Tuesday, March 17, 2009

NOTE

March 16, 2009 note
The other day, when I sifted through a pile of junk on my desk, I found an old note to Sarah from Jenny. They were probably in Jr High when the note passed under the desk from one hand to the other. There are little stick figures and hearts drawn around the perimeter of the words. I let my head drift for just a moment to what a note between the two of them might say if it were written today. First of all, it would need a stamp, and the post office would reject it because it was not rectangular nor was it flat. It was instead folded into itself in the shape of a triangle. Last week I taught a couple girls how to fold paper like that, then hold it with one point on the table and another under the fingertip. I showed them, rather unsuccessfully, how to flick the middle finger on the other hand and send the "football" flying. These are the things I learned in Detention when I was a kid. Jenny's note to Sarah would still sound like Jenny, so kind and positive and flattering. She'd probably write something like; "Hey there Mama Doctor! How cute did you look today in your pony tail and white coat?" She'd use her chunky curly handwriting in the salutation, but by the end when she is running out of time because the baby is screaming to be fed so she will resort to cursive. I have no doubt that if Jenny and Sarah meet up again there will still be the same sweetness between them.
When I served in the Davis County Jail notes were not called notes. They were known as "kites" and they were illegal. Inmates could get time added for passing kites, but they did anyway. Sometimes I just looked away when I saw one being passed while I stood in the front of the room, flipping through the pages of a book. Every Wednesday night and Sunday morning for three years I walked through the series of thick metal doors into that sterile facility so I could talk about Jesus to the women inmates. It was such a great gig! It was so great partly because every Wed night and Sunday morning I also got to walk back out those doors into the fresh Farmington air and drive home. I understood that there, but for the grace of God, went I and every one of us, and I loved those ladies. In the three years I served there I saw ladies come in and go out of that facility multiple times. "Welcome to Relief Society, Sister. My name is Cori...oh, hey there Tanya, good to see you again." At 6:45 a Sherriff's deputy would tap on the window at the guard station in the Charlie/Delta/Echo pod and ask if anyone wanted to go to Relief Society. The women would line up in their bright orange "outfits", some of them pushing in front of others with their shoulders, their eyes avoiding direct contact. Someone would curse and a guard would grunt and the cluster that had formed would shift back into a line. Seventeen women were allowed to attend at once, since we met in the small Jail Library. Some of them came only because we met near the men's pod. Inevitably by 7:00 the small window at Alpha/Bravo was steamed over with testosterone and whiskers, the males of the species preening and gawking through the thick tempered glass. Sometimes our new arrivals would come in shaking from withdrawal. The more seasoned inmates would have their blue paper books of scripture with them. It was a random recipe of people gathered there, and I learned to love all of them. I know of one, out of all those women who passed through the door to the library, who successfully pulled her life out of the shackles around her legs and bound herself to goodness. Not the best record. She makes my heart swell when I see her, or get a funny email message from her. If we were in Jr High I would pass her a note. It would be written in pink ink and it would say this:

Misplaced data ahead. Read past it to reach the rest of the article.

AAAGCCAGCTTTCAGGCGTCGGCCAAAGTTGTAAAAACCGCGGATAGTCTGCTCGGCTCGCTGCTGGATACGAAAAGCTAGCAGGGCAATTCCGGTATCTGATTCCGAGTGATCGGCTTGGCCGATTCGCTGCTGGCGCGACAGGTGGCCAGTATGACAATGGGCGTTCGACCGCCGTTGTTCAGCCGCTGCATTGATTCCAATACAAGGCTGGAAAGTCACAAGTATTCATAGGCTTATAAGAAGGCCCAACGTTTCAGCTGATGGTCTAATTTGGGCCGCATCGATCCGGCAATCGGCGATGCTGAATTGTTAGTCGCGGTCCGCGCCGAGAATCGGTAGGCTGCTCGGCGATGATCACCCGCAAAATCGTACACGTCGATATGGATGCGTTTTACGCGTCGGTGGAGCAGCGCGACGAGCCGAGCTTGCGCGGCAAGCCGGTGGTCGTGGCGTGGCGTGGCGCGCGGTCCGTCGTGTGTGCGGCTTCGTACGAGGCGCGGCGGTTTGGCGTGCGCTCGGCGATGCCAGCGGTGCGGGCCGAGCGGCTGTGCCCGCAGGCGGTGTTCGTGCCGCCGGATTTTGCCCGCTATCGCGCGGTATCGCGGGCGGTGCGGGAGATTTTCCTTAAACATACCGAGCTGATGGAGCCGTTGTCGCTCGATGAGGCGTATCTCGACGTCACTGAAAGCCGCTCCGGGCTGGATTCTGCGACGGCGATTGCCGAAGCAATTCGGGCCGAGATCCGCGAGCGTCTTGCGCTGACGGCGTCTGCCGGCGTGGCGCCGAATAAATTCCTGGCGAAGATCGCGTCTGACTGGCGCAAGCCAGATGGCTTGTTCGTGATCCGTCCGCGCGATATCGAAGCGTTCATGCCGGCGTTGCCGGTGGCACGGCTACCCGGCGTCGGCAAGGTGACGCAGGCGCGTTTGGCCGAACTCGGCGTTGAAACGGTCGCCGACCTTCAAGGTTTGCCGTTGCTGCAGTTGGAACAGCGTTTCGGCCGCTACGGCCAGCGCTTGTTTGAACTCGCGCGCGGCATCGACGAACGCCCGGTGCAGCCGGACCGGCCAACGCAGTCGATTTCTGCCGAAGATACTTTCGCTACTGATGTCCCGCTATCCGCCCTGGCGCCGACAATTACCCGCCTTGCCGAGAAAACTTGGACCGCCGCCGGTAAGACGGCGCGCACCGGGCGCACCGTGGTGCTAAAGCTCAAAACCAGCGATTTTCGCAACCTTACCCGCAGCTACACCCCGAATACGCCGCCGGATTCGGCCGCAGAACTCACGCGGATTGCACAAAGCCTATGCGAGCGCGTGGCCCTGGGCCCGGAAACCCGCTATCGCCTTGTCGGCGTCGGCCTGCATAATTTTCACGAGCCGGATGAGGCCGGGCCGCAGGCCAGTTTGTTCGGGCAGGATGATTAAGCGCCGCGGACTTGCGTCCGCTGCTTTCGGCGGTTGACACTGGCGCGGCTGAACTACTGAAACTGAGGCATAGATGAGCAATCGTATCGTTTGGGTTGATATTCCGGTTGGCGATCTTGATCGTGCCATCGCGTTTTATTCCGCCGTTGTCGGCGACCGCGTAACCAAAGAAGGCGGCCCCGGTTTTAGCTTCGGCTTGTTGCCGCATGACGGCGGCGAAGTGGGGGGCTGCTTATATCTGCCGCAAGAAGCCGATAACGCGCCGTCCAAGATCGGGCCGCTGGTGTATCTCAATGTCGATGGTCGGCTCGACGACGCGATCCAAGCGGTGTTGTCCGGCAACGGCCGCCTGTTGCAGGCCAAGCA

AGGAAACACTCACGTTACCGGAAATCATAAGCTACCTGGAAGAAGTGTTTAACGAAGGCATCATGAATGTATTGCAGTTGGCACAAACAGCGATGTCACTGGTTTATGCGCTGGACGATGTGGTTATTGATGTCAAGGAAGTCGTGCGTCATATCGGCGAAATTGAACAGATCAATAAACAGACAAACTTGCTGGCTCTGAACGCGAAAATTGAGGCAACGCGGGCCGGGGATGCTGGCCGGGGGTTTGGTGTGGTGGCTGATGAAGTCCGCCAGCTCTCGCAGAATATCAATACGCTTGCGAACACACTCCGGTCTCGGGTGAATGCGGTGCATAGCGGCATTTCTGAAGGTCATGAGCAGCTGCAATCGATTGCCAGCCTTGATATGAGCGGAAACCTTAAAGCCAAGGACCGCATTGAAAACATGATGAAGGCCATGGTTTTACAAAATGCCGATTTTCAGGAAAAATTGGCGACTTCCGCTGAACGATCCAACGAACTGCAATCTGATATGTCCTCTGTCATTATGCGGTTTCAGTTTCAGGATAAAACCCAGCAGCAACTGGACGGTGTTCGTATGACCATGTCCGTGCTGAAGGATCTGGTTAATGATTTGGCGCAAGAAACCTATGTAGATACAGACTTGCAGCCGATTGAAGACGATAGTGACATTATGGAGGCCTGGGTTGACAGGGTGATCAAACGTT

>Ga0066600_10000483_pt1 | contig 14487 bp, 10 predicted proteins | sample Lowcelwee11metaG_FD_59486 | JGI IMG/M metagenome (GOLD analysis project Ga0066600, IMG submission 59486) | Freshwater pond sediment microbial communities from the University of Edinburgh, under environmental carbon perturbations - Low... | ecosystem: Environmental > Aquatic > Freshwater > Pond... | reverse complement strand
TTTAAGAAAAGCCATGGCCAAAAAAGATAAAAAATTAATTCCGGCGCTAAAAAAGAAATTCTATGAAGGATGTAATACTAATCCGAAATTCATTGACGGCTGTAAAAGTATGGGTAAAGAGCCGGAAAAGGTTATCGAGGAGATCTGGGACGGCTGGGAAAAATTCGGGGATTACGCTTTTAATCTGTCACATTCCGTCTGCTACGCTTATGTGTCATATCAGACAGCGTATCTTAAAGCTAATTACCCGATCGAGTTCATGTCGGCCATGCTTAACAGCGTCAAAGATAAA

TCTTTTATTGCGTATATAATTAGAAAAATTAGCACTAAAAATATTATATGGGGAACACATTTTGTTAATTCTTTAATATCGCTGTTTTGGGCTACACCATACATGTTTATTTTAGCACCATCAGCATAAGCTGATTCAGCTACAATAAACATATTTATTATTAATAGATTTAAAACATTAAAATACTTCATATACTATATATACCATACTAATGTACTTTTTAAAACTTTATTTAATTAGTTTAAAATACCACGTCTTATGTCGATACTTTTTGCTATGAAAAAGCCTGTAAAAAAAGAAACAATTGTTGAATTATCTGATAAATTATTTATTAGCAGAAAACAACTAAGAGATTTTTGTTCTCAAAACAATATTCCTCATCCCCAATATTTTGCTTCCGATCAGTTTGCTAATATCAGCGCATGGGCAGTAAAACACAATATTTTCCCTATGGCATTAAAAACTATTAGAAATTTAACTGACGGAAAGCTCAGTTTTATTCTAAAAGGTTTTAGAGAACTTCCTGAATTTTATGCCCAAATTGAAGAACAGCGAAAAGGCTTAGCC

"Dear Jan- I heart you! "

3 comments:

  1. I loved this post, as I can relate to it so much after working four"ish" years with the youth in a Juvenile Corrections Facility. My job was to counsel, but I saw their faces light up each week when the "LDS" volunteers came and gave them a break from their reality for a bit. My inmates wore green, but I loved them as well.
    Now, my Dad gets to serve as you once did, and would rather be nowhere else. We pray for the inmates every Sunday over Dinner, and my Dad is invested with his whole heart.
    They deserve people like you and my Dad...people who love them.

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  2. I just love Notes...and even the "new notes" a.k.a. comments on blogs. I'm so glad there is you in this world. Makes it SUCH a better place for us ALL.

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